Scholars in the second cohort of OHSU’s Neuroscience Postbaccalaureate Initiative have all been accepted to neuroscience graduate programs. Their readiness for graduate school is a significant measure of success for the initiative.
Pictured above: 2019 scholars, left to right, Dennisha King, Raquel Miralles and Yessica Santana.
The initiative provides a paid one-year mentored research and skill-development experience for college graduates from underrepresented backgrounds who are interested in neuroscience-related careers.
The 2019 cohort
Dennisha King project focused on testing whether alpha-synuclein binds specific DNA conformations in the lab of Vivek Unni. Dennisha received offers from all four programs where she interviewed and will be studying neuroscience as a first year graduate student at the University of Rochester in the fall.
Raquel Miralles was mentored in Skyler Jackman’s lab. Her research culminated with a poster titled “Synaptotagmin-3 is a presynaptic calcium sensor that mediates short-term plasticity without affecting other synaptic properties”. Raquel will continue her studies as a neuroscience graduate student at the University of Virigina this fall.
Yessica Santana completed her postbac in the lab of Kevin Wright. She was invited to present her work titled “Isl1is required for the specification and morphological maturation of starburst amacrine cells” at the regional Developmental Biology meeting (canceled due to covid-19). Yessica will join the OHSU Neuroscience Graduate Program this fall.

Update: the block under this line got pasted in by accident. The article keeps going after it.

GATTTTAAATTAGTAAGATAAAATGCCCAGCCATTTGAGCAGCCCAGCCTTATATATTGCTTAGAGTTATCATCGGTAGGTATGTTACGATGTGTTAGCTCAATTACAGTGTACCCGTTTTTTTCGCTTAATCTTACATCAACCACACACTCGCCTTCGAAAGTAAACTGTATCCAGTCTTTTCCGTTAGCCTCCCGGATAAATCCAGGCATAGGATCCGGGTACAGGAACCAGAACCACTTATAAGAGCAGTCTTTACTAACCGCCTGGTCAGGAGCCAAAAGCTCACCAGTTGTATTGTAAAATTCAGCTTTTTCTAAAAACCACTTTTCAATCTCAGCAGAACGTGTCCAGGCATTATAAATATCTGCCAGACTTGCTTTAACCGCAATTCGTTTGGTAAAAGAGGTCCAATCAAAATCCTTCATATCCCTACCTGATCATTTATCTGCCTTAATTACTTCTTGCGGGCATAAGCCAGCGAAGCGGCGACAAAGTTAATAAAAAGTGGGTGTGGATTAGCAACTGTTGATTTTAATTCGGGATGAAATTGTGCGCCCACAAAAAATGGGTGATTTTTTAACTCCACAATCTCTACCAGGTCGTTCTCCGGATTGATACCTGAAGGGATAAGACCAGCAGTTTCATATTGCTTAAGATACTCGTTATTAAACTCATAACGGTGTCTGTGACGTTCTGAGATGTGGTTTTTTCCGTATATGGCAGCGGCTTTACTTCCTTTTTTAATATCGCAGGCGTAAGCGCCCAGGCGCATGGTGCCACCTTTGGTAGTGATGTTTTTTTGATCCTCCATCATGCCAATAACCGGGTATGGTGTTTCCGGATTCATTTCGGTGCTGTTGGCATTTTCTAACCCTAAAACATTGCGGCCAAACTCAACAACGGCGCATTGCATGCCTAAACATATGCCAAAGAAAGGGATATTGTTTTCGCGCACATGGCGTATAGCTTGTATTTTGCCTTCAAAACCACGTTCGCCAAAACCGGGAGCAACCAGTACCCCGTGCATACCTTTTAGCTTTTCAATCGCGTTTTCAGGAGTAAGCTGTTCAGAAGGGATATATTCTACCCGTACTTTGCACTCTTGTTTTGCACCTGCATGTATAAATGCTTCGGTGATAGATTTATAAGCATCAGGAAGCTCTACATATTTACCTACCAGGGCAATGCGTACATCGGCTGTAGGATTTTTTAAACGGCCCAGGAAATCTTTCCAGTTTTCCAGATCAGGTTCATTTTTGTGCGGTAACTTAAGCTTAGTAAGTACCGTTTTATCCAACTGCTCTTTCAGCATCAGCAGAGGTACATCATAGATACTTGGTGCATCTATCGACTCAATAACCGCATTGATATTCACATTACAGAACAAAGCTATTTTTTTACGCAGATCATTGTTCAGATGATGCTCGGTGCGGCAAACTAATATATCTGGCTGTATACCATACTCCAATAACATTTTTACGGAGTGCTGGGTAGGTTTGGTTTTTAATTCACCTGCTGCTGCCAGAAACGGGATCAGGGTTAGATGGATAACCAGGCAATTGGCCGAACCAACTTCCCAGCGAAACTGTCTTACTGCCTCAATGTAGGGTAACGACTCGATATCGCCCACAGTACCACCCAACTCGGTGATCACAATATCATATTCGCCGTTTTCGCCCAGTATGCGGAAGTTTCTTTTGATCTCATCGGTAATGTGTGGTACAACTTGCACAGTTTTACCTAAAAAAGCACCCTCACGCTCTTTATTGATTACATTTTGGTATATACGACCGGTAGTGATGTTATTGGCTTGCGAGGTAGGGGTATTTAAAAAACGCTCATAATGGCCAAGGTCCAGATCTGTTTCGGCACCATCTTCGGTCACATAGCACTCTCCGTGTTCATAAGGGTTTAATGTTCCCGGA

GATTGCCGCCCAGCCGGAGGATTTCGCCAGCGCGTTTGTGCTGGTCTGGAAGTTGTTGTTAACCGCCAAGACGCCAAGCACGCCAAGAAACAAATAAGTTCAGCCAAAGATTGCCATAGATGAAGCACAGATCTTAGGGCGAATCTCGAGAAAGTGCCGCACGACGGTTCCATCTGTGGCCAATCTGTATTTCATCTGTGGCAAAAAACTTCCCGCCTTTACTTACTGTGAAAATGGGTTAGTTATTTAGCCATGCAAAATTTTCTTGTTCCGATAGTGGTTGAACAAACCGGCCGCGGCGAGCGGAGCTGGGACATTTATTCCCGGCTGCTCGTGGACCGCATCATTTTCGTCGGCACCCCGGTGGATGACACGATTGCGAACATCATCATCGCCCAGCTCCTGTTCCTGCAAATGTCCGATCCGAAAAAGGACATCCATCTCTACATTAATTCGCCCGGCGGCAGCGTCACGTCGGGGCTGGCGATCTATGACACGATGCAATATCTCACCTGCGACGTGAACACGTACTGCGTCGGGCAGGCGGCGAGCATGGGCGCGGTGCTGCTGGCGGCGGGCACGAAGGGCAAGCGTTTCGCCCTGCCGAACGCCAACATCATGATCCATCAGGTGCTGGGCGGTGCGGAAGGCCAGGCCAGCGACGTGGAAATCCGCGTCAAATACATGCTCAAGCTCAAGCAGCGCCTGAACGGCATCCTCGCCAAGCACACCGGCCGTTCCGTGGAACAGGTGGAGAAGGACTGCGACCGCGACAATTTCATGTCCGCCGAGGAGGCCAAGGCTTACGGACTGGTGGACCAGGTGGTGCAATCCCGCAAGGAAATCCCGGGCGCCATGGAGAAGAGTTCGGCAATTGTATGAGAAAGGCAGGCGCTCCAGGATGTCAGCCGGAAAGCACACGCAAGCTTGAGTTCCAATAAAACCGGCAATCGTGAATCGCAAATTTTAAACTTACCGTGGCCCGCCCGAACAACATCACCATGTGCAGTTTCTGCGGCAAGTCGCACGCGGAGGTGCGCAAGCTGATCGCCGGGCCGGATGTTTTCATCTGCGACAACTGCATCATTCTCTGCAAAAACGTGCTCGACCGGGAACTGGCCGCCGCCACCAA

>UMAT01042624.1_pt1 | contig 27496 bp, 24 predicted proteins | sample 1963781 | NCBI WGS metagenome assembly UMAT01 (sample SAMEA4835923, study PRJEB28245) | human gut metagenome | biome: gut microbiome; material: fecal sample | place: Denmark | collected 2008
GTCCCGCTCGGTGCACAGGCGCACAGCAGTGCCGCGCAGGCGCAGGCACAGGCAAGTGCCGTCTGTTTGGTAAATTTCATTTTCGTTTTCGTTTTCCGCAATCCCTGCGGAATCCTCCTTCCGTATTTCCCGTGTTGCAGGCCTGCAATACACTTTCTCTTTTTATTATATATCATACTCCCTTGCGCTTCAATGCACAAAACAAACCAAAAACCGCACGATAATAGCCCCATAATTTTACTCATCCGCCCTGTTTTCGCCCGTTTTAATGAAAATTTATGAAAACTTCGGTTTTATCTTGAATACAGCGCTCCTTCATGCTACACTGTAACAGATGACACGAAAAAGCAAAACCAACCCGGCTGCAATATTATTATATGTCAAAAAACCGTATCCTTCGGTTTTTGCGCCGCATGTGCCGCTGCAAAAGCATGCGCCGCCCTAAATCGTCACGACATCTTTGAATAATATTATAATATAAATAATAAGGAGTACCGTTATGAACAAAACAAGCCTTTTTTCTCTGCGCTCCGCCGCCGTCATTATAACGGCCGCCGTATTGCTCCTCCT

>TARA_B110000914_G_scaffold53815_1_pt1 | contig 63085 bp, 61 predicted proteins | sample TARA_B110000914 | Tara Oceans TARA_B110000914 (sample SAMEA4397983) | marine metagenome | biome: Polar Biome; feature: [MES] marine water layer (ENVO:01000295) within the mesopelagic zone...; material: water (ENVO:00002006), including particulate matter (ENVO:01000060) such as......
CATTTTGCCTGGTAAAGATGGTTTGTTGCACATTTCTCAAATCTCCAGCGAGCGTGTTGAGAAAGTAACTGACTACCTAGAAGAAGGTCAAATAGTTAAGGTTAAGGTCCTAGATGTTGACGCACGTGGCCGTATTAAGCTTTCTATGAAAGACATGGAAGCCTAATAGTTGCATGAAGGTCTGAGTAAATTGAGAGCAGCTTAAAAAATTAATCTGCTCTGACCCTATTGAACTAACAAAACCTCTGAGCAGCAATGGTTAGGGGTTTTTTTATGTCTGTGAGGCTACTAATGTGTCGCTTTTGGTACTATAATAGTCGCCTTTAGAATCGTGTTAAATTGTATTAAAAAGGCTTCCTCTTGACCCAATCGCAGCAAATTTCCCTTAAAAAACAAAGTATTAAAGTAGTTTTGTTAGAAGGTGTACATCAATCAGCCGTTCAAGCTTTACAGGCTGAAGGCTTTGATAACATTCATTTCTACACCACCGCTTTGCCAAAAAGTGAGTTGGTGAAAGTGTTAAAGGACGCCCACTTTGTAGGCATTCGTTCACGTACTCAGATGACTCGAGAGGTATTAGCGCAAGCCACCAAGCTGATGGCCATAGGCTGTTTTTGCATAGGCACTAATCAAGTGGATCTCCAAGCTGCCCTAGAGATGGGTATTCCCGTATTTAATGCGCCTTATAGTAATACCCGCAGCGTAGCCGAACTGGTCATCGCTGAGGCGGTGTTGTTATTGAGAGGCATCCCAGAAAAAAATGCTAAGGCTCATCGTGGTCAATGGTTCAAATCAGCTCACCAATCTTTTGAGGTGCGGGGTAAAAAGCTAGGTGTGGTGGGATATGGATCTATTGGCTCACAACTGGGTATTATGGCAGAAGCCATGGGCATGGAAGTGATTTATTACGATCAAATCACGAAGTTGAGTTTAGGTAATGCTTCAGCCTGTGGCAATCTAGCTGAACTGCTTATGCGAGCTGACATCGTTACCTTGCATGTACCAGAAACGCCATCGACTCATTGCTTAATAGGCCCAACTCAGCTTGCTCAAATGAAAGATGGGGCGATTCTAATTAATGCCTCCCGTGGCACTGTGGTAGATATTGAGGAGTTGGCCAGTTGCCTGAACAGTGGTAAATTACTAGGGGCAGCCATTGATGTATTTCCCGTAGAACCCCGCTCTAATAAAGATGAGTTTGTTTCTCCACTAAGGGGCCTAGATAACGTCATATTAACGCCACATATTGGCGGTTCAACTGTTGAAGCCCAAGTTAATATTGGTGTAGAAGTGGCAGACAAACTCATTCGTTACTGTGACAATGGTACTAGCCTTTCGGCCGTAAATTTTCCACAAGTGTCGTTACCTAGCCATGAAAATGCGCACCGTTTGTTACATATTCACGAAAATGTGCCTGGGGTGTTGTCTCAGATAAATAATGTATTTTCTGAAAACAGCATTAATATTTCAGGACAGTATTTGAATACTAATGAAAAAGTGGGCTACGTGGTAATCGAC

The postbac initiative’s third cohort comprises two incoming researchers and will begin in the fall 2020. They scholars have been accepted and will be introduced soon!
Trainees receive guidance in everything from graduate school applications to experiment design. They perform full-time research on specific mentored projects and meet weekly with director of diversity in research Letisha Wyatt, Ph.D., and professional development. They also participate in journal clubs and seminars, and get to know current graduate students to help develop an understanding of the graduate school experience and its expectations.
OHSU Neuroscience Postbaccalaureate Initiative was launched in 2018 by the Department of Behavioral Neuroscience, Vollum Institute and OHSU Research & Innovation to increase the diversity of neuroscience researchers.
“Generally for Ph.D. programs, you’re expected to get research experience on volunteer or unpaid internship status prior to applying,” said Wyatt. “Unless you come from a privileged background, many people don’t have the resources to work for free. In order to diversify science in academia, we need to pay people for their time and provide mentored training.”
Scholars learn to network at events with OHSU and Portland-area scholars and are included in special events throughout the year. This includes an annual retreat hosted by the Neuroscience Graduate Program and Department of Behavioral Neuroscience for all students and faculty.